2024 Barging France Housekeeping

2024 Plan A, Plan B, Plan C …


Well, we’re off tomorrow. We just managed to finish last season’s blogs but this will go out with our strongest intent yet of keeping a regular update going this year. What we intend to do is focus on shorter posts, with less detail as we travel and then, for our purposes, come back and edit them later with stuff that is more important to us. Yes, I can see your face.

While ‘plan’ is a dirty word in the context of travelling on the waterways in a barge, we do have to have some ideas and means to achieve them. The grand plan has always been to eventually end up on the Midi-Garonne system in the extreme south. To this end, over the last six years, our intent has been to get to central France in preparation to cruise down the River Rhône the next season.

This year, we hope to achieve that.

To that end, we have four months in France, starting in late May and ending in late September to make the journey. We’ve put down a substantial (non-refundable) deposit for a mooring at Auxonne so the plans have been made around a cruise from the River Yonne at Migennes to River Saône at Auxonne.

There are three options we can consider for this trip:

  1. The Burgundy Route: this simply uses the Canal de Bourgogne.
  2. The Champagne Burgundy Route: this involves using the Seine to get to Paris, the River Marne and Canal latéral à la Marne to get to the Canal entre Champagne et Bourgogne and south to the River Saône.
  3. The Bourbonnais Route: this is a short form description of a trip from the River Seine to the River Saône using the Canal du Loing, Canal de Briare, the Canal latéral à la Loire and the Canal du Centre.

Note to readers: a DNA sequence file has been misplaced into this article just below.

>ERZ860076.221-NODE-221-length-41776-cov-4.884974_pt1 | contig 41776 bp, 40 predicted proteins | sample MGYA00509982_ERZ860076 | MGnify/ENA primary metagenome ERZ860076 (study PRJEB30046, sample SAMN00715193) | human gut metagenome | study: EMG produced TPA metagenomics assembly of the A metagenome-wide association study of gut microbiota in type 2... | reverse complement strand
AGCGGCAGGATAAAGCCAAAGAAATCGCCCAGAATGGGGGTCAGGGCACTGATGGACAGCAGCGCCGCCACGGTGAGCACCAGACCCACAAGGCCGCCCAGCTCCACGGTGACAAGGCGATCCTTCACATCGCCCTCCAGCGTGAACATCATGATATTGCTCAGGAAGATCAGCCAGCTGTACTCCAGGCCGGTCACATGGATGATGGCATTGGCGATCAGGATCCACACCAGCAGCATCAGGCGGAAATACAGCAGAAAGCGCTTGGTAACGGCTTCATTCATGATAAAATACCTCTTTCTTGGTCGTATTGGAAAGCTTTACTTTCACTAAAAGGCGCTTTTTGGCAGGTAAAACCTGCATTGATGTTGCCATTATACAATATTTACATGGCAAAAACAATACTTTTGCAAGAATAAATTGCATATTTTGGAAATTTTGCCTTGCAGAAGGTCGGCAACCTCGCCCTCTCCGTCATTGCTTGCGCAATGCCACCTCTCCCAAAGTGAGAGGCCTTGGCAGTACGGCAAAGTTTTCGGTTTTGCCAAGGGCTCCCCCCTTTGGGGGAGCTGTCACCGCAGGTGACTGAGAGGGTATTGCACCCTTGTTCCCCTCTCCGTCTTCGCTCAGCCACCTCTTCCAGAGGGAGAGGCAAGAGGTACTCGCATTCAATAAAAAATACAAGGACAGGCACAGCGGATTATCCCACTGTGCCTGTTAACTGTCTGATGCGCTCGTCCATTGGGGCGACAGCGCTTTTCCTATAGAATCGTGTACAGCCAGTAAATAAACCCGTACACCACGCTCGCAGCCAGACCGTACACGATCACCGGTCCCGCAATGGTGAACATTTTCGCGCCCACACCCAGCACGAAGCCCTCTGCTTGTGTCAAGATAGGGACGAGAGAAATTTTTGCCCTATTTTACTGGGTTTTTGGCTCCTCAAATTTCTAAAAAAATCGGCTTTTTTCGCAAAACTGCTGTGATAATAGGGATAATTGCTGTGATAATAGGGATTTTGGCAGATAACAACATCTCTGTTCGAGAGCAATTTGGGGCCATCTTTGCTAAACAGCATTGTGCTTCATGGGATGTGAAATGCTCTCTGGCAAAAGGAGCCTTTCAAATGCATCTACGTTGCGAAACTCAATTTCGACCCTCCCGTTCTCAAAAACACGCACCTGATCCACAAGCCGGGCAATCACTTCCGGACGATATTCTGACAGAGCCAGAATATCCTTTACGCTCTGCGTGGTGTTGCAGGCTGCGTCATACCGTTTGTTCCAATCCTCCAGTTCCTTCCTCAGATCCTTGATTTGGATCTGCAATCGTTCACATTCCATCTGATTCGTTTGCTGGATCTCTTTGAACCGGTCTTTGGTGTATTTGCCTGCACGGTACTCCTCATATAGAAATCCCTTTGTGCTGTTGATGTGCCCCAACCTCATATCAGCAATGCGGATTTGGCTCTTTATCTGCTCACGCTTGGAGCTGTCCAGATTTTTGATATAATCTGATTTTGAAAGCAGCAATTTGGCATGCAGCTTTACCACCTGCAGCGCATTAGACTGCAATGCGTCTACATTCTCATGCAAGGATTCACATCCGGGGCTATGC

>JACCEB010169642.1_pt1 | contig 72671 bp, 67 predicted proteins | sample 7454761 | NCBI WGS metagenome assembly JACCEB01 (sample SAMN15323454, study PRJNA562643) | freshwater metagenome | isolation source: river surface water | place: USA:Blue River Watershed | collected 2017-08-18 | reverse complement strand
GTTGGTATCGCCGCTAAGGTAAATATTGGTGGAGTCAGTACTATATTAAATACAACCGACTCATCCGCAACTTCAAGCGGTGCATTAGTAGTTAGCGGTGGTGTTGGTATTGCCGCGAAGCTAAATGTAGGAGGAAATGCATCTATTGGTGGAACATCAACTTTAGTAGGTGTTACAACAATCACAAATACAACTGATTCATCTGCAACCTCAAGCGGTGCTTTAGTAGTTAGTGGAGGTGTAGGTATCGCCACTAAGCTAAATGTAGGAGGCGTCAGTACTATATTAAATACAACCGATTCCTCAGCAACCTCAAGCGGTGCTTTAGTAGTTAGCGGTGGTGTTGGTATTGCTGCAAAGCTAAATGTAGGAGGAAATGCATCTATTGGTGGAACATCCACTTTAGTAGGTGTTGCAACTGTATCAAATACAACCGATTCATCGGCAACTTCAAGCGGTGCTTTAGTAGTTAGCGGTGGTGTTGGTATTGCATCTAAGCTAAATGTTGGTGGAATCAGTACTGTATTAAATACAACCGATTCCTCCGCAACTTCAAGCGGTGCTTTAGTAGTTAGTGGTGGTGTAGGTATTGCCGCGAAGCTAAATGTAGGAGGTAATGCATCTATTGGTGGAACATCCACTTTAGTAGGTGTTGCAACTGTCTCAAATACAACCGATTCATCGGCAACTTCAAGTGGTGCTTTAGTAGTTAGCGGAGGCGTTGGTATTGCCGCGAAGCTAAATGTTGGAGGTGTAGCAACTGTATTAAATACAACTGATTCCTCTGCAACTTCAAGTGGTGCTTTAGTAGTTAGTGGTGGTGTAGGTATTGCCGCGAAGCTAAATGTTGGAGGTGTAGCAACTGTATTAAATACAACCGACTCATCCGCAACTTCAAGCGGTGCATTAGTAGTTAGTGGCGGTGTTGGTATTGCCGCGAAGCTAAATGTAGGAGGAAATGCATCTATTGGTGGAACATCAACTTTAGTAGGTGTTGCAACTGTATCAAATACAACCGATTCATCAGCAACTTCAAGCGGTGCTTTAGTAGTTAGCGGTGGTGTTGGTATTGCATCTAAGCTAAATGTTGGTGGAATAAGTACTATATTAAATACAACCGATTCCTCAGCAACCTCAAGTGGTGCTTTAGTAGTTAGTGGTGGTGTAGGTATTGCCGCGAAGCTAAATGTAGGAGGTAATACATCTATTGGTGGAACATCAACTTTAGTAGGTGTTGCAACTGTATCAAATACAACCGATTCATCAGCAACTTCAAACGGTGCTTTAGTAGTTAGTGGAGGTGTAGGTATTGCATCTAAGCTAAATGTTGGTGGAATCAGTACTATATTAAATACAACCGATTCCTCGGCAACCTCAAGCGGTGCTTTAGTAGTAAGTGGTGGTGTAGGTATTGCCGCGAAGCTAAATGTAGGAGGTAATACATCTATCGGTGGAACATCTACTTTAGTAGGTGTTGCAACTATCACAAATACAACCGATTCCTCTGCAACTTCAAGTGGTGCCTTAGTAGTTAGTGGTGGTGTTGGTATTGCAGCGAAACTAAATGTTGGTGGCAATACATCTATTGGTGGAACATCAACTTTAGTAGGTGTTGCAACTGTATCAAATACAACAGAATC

The option of the Canal du Nivernais is denied to us because of our water draft.

Three route options. One section is shared between the second and third options. Click to enlarge.
  • The first option is one we would dearly like to take but most reports suggest that we would have a fair amount of trouble with shallow sections, especially on the northern part of the canal. After our experiences on the Nivernais, we’re a bit shy of this kind of cruising.
  • The second option is the longest, has fewer new attractions for us and has closed frequently and early over the last few years due to low water.
  • That leaves us with the third option which has been our preferred one for a while. Lots to see, most of it new, the waterways are fairly resilient with respect to water levels and it’s well documented.

Which option we actually take will be determined by circumstances as they develop. And, because we are now not ‘babes in the woods’, the ‘…’ in the title leaves open the option that none of this will happen! But whatever transpires, we fully expect to have a memorable and enjoyable time and, hopefully, share it with you in a timely and interesting manner.

Older post:   More recent post:

Leave a Reply

Your email address will not be published. Required fields are marked *